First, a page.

Clarksburg Exponent Telegram
NEWS
GUIDES
NIE
ADS
CIRC.
LINKS
HOME MAIL

TODAY'S
NEWS

LOCAL NEWS
SPORTS
BIRTHS
OBITUARIES
CALENDAR
OPINIONS
COLUMNS
LETTERS TO
THE EDITOR


News Search

WEB LINKS
FUN LINKS
Kid Stuff, Museums to visit, Games to play
NEWSPAPERS
IN EDUCATION

For Students and Teachers
NEWS LINKS
Newspapers, Politics, Space, Comics, Weather, Sports, Internet, Lottery
REFERENCE PAGE
Reference Starting Points, Dictionaries, U.S. Government Sources, Other Sites, Universities and Colleges, News
REVIEWS
Books and Music
WEST VIRGINIA LINKS

THIS SITE IS
BEST VIEWED
WITH THE
LATEST VERSION OF:
msexplorer
INTERNET EXPLORER

CORRECTIONS
AND ADDITIONS

Copyright
Clarksburg Publishing
Company 2000

Clarksburg
Publishing Company,
P.O. Box 2000,
Clarksburg, WV 26302
USA

CURRENT STORIES


Controversial education bill passes House

by Shawn Gainer

STAFF WRITER

CHARLESTON -- Despite vehement opposition from delegates who have colleges with community college components in their districts, the House version of the much debated Higher Education Bill passed by a 76-20 vote Friday.

The Senate has passed its own version of the bill. If differences in the two versions are ironed out in a conference committee, the governor's signature will make it law.

The bill proposes an extensive overhaul of the state's higher education system, including moving away from enrollment-based funding, creating a single policy board for governance, and provisions for separating some community colleges from parent institutions.

The community college reorganization provisions drew fire from delegates from Marion and Kanawha counties, as well as Del. Arley Johnson, D-Cabell. All three counties contain colleges that would be affected by the reorganization plan.

In the Senate version, transition teams would study community colleges for a year to determine whether they are meeting goals. Then a statewide policy board would determine whether to retain the same structure. In the House version, community colleges within Fairmont State College and Shepherd College would be separately accredited but administratively linked.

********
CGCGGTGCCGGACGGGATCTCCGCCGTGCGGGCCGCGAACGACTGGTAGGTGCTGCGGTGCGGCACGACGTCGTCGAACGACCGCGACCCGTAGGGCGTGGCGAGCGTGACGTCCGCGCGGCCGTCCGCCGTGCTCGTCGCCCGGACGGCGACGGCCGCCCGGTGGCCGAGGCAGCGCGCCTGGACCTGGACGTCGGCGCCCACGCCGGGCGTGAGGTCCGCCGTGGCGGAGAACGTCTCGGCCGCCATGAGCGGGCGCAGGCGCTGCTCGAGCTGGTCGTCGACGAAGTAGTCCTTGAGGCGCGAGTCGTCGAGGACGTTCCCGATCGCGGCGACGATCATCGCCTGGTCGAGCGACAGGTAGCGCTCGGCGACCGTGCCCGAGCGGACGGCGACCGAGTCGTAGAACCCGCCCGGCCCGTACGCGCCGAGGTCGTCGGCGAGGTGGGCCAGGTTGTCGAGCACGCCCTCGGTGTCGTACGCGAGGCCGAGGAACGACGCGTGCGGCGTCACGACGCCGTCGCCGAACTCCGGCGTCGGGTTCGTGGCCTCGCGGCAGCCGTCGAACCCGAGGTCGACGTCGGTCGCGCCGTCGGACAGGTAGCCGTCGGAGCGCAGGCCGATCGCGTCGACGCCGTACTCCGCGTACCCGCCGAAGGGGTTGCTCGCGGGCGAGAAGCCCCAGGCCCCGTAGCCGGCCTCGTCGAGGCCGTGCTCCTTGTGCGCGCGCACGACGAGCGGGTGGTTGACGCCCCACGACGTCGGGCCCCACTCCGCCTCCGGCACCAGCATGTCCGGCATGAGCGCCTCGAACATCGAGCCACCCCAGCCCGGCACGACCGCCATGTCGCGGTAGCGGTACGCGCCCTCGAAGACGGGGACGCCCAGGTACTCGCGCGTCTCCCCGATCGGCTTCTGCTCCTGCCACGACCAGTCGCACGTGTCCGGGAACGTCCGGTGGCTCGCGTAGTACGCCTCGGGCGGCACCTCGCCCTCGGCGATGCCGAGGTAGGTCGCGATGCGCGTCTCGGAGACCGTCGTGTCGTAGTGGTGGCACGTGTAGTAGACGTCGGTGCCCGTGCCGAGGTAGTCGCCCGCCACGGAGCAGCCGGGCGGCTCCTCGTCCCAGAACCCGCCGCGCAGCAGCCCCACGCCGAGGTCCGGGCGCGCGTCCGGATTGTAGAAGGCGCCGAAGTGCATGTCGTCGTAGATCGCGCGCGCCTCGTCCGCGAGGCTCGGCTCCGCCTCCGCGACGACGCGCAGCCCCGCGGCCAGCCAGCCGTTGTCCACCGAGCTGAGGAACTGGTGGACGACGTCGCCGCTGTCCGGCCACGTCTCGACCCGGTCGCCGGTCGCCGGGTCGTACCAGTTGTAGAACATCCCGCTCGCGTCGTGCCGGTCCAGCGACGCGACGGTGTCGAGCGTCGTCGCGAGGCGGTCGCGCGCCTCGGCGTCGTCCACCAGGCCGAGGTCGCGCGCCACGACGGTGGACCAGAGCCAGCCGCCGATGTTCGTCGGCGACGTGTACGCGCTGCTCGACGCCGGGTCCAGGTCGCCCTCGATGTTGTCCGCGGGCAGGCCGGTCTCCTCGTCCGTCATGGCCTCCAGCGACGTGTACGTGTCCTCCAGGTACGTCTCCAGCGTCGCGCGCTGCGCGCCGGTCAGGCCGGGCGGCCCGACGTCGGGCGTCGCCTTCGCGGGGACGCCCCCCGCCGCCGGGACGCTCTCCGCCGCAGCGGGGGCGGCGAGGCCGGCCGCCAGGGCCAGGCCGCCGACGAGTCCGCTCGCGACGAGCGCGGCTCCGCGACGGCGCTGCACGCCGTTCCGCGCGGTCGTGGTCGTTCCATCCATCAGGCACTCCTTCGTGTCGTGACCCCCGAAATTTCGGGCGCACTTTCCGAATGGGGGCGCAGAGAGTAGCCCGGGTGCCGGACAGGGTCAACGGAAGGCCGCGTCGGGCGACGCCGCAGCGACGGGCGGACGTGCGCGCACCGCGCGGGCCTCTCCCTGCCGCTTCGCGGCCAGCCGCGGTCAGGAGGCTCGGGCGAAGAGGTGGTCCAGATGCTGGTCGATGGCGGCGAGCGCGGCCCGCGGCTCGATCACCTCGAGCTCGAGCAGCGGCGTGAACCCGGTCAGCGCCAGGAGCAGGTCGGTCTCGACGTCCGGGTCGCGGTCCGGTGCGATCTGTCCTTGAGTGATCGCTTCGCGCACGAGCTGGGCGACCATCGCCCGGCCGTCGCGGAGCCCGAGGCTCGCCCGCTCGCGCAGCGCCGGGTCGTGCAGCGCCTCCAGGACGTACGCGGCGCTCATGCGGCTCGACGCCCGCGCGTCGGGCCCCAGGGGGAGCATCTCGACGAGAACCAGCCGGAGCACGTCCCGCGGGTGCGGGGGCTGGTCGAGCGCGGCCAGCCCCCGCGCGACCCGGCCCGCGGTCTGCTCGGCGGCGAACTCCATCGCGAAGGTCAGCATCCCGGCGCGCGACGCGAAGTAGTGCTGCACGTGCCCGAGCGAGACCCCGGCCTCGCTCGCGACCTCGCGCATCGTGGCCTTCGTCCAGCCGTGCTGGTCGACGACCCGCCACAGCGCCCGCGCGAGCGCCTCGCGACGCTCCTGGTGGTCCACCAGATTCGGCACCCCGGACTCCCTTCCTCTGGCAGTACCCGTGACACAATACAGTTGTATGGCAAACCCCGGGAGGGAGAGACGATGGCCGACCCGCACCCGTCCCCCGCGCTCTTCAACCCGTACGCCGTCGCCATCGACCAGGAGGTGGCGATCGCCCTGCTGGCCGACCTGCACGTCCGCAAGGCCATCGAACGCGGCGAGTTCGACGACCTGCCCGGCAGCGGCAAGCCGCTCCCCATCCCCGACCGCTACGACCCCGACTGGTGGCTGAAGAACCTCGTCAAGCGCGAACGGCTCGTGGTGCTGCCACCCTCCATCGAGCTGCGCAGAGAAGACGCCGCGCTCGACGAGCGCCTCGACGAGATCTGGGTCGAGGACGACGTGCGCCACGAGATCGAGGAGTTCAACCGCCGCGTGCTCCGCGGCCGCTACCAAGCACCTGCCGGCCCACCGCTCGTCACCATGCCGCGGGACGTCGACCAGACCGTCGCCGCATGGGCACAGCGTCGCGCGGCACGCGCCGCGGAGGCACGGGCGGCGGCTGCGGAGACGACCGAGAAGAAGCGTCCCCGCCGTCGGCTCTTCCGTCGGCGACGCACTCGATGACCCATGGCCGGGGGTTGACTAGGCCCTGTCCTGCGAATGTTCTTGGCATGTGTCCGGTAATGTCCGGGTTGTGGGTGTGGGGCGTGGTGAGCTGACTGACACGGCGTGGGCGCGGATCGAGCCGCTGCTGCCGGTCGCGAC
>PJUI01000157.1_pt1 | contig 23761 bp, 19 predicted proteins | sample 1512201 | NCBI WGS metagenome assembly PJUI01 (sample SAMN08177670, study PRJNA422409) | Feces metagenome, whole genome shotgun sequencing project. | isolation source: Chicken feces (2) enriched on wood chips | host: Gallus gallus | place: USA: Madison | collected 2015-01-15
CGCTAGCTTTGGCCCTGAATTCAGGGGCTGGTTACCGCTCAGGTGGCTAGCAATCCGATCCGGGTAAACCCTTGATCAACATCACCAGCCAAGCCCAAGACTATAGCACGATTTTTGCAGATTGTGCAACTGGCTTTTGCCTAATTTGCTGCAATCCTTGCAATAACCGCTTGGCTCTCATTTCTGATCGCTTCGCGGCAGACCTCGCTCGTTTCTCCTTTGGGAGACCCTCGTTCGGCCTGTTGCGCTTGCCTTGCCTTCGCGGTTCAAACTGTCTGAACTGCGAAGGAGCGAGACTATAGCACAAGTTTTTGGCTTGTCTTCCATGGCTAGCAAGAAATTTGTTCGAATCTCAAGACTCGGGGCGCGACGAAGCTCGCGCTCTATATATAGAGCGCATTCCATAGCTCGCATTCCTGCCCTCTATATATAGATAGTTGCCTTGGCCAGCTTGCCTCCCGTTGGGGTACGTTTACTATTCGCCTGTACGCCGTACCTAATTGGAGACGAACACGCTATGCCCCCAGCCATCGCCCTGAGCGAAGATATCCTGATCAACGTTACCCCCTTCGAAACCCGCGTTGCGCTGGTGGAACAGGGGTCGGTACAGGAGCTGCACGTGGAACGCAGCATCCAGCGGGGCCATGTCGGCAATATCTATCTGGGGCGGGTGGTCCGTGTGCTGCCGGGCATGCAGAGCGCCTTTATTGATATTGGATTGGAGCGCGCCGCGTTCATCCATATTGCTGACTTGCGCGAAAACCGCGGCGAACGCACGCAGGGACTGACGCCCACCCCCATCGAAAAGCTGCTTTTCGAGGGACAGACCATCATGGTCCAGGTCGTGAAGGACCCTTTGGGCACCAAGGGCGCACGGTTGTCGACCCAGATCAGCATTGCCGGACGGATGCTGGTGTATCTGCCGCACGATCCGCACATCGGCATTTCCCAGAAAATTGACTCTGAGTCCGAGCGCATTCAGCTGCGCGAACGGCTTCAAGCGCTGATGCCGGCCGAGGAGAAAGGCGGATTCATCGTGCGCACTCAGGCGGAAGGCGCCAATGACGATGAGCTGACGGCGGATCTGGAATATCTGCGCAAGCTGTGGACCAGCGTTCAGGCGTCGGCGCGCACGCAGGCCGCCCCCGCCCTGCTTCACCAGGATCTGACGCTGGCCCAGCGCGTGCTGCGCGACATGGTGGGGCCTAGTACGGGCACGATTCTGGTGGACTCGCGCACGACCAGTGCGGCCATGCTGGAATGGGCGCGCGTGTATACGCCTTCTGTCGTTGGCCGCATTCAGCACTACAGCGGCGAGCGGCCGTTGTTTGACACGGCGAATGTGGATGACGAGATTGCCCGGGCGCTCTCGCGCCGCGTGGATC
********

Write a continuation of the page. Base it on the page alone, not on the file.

The plan is opposed by the FSC administration and some students who believe the college has built well integrated two- and four-year programs and can best accomplish workforce training goals with its current organization.

Marion delegates viciously attacked the bill before the House vote.

"I would like you to remember that we legislators live and die by the pieces," said Del. A. James Manchin, referring to a comment by Del. John Doyle, D-Jefferson, in which Doyle asked delegates to consider sections of the bill in the context of the overall goals.

"When something in our districts is attacked, we feel like jealous parents, and that's how I feel about FSC," Manchin continued.

Manchin asked Doyle what would happen to FSC. Doyle replied that under the House bill, FSC would be able to keep its more academic two-year programs.

Delegates Michael Caputo, D-Marion and Paul Prunty, D-Marion, argued against the bill on the basis of projected costs. Among consultant's recommendations that formed the basis of the bill was a 4 percent increase in higher education funding. In the bill, funding increases reflect the annual percentage growth in the state budget.

"We're scraping around for dimes and we're going to get $120 million for higher education,?" Caputo said.

Prunty took the same tack, saying there is currently a $12- million shortfall in the state budget.

Doyle said it could be done without a tax increase if the economy grows modestly and legislators find expenditures that could be moved to higher education.

While opponents were concerned with stopping organizational changes to colleges in their districts, supporters said the changes are necessary to help the state's workforce become economically competitive. Doyle said West Virginia currently ranks 50th among states in percentage of adults with college education, 49th in per capita income while sliding toward 50th, as well as having a low college attendance rate.

Doyle and other supporters, such as House Education Chairman Larry Mezzatesta, D-Hampshire, and Senate Education Chairman Lloyd Jackson, D-Lincoln, believe the bill would make workforce training more readily available.

"We don't have the jobs because we don't have the educated workforce," Doyle said. "We don't have the educated workforce because those with degrees leave to get the jobs, and we have to do something dramatic to change that."

Caputo, Prunty and Manchin voted against the bill, as did Del. Tom Coleman, D-Taylor. Among Harrison County delegates, Frank Angotti, Jr., Larry Linch and Barbara Warner, all Democrats, voted against the bill also.

Area delegates who voted for the Higher Education Bill include: Sam Cann, D-Harrison, Barbara Fleischauer, Nancy Houston and Charlene Marshall; all Monongalia County Democrats, Joe Mattaliano, D-Barbour, Doug Stalnaker, R-Lewis, and House Majority Leader Joe Martin, D-Randolph.

SUBSCRIPTION
INFORMATION
(print version)

CLASSIFIED ADS

ADVERTISING
RATES
HARRISON COUNTY
RELOCATION GUIDE
News Search